New Initiative Provides Housing Stability for Great Expectations Students


Thanks to a new initiative funded by the Richard and Leslie Gilliam Foundation, students who have experienced foster care and now face housing instability and homelessness will be eligible for a housing stipend as they pursue their college goals.

More than 30% of former foster youth will have experienced homelessness by the time they are 26 years old. This uncertainty concerning housing obviously creates an obstacle to college success. The Richard and Leslie Gilliam Foundation is addressing this concern holistically, helping to meet basic housing needs so that students enrolled in the VFCCE Great Expectations program in Southwestern Virginia can prioritize their education and training.

Great Expectations students celebrating the announcement of a gift supporting housing stability for Virginia's former foster youth.
VHCC Great Expectations coach, Deborah Ledford, students in the GE program, and Julia Gilliam Sterling, at the GE announcement at Southwest Virginia Community College.

Great Expectations began in 2008 to help Virginia’s foster youth pursue associate degrees and workforce certifications, transfer to four-year colleges and universities, and position themselves for employment and life success. The program helps students overcome barriers to educational attainment, pairing them with coaches who provide guidance and support so they can reach their goals. Nationally, only eight percent of young people who have experienced foster care ever attain any kind of college degree. Great Expectations students have more than doubled that graduation rate.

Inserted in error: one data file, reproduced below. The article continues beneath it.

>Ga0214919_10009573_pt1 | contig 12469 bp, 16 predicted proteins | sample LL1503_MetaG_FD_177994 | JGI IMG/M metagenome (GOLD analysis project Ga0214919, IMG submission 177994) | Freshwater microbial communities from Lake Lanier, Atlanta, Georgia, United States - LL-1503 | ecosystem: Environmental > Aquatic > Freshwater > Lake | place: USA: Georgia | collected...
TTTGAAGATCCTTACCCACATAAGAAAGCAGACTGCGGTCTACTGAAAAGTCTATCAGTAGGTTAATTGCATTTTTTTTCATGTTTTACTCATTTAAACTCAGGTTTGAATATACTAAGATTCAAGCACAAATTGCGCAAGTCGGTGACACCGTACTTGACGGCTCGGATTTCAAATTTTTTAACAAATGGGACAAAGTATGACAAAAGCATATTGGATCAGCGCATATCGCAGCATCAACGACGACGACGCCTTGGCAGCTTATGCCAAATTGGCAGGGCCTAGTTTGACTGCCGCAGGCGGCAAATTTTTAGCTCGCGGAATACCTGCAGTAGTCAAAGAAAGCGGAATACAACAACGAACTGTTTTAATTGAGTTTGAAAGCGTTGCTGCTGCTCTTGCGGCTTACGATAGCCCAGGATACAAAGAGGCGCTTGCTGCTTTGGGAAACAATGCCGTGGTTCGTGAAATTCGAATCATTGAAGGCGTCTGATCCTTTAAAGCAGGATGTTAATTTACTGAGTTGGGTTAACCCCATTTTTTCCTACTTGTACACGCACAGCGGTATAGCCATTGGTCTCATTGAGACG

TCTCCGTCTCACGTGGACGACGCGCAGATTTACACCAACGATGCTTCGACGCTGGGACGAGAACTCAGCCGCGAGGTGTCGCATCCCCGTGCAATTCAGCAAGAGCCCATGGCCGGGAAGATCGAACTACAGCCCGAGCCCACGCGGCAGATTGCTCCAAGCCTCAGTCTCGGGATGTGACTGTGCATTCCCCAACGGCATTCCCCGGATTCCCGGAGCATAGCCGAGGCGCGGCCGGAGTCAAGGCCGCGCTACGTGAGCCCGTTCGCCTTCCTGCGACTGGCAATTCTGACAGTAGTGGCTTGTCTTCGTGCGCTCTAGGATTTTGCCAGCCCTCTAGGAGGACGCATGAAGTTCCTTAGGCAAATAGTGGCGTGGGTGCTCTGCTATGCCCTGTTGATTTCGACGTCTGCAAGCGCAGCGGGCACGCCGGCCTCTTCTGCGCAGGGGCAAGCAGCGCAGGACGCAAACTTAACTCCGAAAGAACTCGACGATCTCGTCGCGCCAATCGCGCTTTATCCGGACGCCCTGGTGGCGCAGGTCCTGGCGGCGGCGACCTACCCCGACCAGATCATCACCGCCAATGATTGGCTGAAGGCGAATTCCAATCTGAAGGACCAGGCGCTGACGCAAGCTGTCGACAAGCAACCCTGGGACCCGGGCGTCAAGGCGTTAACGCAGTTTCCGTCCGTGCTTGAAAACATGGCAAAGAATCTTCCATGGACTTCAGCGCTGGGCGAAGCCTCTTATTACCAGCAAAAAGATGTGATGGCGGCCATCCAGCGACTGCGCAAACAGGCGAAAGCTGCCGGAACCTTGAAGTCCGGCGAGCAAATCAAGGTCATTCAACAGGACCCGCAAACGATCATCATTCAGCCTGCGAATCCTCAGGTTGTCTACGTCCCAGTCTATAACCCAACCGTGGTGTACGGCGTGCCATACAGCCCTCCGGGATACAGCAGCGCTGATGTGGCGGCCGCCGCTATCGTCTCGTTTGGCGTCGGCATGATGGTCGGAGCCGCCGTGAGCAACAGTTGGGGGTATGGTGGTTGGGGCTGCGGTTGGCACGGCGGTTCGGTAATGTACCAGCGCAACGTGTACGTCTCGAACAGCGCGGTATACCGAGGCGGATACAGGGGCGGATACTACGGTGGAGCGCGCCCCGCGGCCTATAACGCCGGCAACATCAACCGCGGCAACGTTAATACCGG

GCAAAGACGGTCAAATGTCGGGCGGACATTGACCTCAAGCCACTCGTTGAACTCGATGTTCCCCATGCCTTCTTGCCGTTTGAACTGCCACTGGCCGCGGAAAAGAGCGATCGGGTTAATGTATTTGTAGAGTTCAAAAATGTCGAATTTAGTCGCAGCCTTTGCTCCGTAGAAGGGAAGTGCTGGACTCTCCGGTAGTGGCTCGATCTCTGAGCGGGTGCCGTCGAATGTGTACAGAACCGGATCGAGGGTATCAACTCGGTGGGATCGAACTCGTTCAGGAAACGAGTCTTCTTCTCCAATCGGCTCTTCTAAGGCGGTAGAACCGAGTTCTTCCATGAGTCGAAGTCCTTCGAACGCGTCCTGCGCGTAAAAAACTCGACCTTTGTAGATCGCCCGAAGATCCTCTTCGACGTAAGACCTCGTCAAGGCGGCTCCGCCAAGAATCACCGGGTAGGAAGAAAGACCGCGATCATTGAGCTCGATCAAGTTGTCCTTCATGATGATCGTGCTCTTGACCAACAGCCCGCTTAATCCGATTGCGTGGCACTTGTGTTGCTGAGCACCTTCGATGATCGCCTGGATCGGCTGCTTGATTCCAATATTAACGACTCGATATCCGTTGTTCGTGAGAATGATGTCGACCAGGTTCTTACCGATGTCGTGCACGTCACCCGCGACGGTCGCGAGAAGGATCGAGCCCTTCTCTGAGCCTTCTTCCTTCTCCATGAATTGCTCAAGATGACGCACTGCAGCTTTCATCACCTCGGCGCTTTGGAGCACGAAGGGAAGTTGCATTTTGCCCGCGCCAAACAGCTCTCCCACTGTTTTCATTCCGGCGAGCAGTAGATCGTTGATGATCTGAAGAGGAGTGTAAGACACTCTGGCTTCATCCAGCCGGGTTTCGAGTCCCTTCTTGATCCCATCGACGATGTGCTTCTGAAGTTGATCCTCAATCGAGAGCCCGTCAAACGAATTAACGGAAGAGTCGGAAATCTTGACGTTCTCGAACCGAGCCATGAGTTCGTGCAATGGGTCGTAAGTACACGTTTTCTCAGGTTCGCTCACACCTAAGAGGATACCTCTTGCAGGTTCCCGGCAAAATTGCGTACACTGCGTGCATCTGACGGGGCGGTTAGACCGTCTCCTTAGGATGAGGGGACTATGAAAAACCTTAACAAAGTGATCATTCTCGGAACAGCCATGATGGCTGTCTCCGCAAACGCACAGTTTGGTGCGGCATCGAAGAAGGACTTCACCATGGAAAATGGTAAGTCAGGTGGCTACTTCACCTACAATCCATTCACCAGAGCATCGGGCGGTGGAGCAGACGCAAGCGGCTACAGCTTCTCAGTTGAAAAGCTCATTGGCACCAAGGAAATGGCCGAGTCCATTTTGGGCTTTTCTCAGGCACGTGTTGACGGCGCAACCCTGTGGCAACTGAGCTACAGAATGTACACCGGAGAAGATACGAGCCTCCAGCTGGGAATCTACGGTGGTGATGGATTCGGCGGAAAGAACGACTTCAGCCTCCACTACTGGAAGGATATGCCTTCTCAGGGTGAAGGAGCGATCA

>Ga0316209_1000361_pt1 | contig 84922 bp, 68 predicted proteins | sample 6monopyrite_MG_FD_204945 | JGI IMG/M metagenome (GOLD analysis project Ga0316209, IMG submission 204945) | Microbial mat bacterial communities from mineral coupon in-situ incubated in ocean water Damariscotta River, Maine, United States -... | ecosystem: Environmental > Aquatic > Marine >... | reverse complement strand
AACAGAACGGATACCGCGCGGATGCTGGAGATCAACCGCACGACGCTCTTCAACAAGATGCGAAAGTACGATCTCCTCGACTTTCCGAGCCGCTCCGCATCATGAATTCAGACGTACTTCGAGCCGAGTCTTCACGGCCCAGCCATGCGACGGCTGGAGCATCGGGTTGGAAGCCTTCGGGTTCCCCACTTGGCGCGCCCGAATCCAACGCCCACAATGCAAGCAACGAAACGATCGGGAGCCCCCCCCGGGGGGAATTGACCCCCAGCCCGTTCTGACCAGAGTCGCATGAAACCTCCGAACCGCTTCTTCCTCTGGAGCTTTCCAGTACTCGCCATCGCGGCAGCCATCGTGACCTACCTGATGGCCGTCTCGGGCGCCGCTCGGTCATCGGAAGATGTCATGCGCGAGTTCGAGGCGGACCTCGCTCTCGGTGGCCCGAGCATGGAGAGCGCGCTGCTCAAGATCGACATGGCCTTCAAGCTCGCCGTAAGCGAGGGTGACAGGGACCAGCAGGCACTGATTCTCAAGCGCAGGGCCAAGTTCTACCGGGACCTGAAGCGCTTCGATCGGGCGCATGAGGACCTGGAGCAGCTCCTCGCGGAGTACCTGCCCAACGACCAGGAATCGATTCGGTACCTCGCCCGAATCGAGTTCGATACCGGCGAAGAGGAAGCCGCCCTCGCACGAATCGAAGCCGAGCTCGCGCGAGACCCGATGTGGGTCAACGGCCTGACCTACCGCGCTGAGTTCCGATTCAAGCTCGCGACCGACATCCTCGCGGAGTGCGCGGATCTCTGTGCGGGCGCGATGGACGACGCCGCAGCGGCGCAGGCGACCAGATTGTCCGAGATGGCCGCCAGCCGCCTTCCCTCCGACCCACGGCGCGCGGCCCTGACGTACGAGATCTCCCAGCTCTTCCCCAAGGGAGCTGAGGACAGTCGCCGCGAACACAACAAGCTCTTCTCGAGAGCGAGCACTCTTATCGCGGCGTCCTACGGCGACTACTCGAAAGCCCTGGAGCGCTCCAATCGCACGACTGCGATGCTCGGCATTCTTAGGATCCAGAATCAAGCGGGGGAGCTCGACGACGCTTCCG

Through this pilot initiative, the Richard and Leslie Gilliam Foundation will assist students on a pathway to college success. By providing a stipend to find stable housing, mentorship from Great Expectations coaches, and financial literacy tutors, students may focus more on academics and completion of degrees, diplomas, and certificates.

“Our investors know that the barriers to higher education often go beyond traditional financial aid options,” said Jennifer Gentry, Vice Chancellor of Institutional Advancement. “Gifts like this one recognize the challenges faced by many students and help to remove those obstacles so they can achieve their academic goals.”

This initiative will benefit students at these schools:

– Mountain Empire Community College
– Southwest Virginia Community College
– Virginia Highlands Community College